The controversy-plagued ArriveCAN app caused billions worth of lost revenue for the Canadian tourism industry, parliamentarians heard on Tuesday.

As first reported by The Epoch Times, Mayor of Niagara Falls, Jim Diodati, gave a scathing testimony on the impact that ArriveCAN had on the tourism industry in the House of Commons Standing Committee on International trade.

“It’s been hugely impactful and devastating,” said Diodati.

According to Diodati, 20 million visitors come to the Niagara region each year, but due in part to ArriveCAN, tourism has fallen to half of pre-pandemic levels causing billions of dollars in losses.

“Typically 50% of the revenue that comes into Niagara Falls comes from U.S. visitors,” he said. “Americans typically stay longer and spend more. So the long-term effect of this requirement at the border has been devastating.”

Diodati said that most complaints he received about ArriveCAN came from seniors who felt they were being discriminated against.

“They were proud to show their passports, happy to show their vaccination status and boosters, but offended that they were being forced to do something they couldn’t do,” said Diodati. “They’re not as tech-savvy as younger kids, and a lot of them could not do the app because they didn’t have smartphones, they didn’t have computers.” 

The Canada Border Services Agency (CBSA) has acknowledged that agents often had to help people use the app in order to cross the border into Canada.

“Then our CBSA border guards, instead of worrying about drugs and guns and criminals, become administrators, helping them to download the app,” Diodati said.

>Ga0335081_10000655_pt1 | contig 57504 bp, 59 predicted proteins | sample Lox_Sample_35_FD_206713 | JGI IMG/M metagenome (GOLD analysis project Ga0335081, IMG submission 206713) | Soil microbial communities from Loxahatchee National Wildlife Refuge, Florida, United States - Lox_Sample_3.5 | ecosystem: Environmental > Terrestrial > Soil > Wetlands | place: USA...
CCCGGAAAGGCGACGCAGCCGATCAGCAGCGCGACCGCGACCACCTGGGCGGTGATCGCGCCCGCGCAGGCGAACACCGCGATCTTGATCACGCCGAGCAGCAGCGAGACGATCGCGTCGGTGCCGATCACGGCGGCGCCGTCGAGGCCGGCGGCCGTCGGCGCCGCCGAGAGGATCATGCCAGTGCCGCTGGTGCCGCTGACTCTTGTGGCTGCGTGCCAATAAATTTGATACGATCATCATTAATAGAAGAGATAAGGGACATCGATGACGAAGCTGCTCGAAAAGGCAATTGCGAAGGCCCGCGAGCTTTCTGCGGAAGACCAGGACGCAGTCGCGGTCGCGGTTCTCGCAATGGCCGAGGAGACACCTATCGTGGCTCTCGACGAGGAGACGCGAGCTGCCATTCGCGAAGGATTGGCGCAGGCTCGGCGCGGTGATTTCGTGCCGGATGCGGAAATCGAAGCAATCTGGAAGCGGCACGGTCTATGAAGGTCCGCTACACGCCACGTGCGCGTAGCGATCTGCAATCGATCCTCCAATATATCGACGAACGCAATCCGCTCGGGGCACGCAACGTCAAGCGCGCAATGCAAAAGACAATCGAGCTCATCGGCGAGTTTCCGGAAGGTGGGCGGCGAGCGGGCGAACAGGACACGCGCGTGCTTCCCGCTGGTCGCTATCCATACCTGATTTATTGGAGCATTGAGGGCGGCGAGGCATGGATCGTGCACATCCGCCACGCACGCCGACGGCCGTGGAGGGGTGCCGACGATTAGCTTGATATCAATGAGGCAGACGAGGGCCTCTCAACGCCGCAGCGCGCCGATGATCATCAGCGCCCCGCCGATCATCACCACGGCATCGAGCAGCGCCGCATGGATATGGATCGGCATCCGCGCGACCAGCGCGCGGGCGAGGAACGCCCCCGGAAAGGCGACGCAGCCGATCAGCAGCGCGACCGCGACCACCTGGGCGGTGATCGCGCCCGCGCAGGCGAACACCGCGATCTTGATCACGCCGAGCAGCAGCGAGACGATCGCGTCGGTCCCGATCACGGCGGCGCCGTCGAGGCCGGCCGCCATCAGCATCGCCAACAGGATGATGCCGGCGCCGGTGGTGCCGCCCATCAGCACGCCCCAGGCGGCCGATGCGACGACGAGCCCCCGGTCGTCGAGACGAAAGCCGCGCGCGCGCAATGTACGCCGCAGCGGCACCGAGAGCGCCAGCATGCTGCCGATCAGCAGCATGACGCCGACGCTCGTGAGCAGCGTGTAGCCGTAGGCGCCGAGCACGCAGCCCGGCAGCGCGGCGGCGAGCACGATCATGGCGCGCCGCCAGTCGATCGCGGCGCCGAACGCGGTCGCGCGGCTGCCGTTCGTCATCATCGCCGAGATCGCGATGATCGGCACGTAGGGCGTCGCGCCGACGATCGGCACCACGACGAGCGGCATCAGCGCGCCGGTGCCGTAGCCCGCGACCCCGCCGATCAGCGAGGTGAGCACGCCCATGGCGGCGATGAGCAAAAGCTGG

“The ArriveCAN app and the requirements of the ArriveCAN app had a massive effect, and we were seeing a drop of 50 percent and more of Americans coming into the country,” said Beth Potter, president of the Tourism Industry Association of Canada (TIAC).

“That’s $12 billion that didn’t come into the country because of travel requirements,” she added.

Even with the decreased number of visitors, mayor Diodati said land crossings were four times slower than usual.

“The app forces you to lie,” said Diodati. “It wants to know your quarantine address and day trippers that come to Niagara Falls don’t have an address because they’re going home the same day—so they have to lie and some of them were putting in the Peace Bridge address and you know these are law-abiding citizens—people that don’t want to lie, but they had no choice or not to come here, “ he said.

Two weeks ago, the Liberals announced that they would be dropping the Covid vaccine mandate at the border and that ArriveCAN would become optional. This came after months of calls from the Conservatives to scrap it due to major delays at airports and border crossings. ArriveCAN also delayed American rescue teams from entering Canada to provide aid to Nova Scotians after Hurricane Fiona.  

Last month, officials with the Customs and Immigration Union told the House of Commons trade committee that things got so bad for some travellers that they defecated themselves while waiting to cross the border. 
The Justice Centre for Constitutional Reforms (JCCF)  announced in September that it would continue legal action on behalf of 11 people against ArriveCan – with the hope of having a court rule that the requirement to use the app was unconstitutional.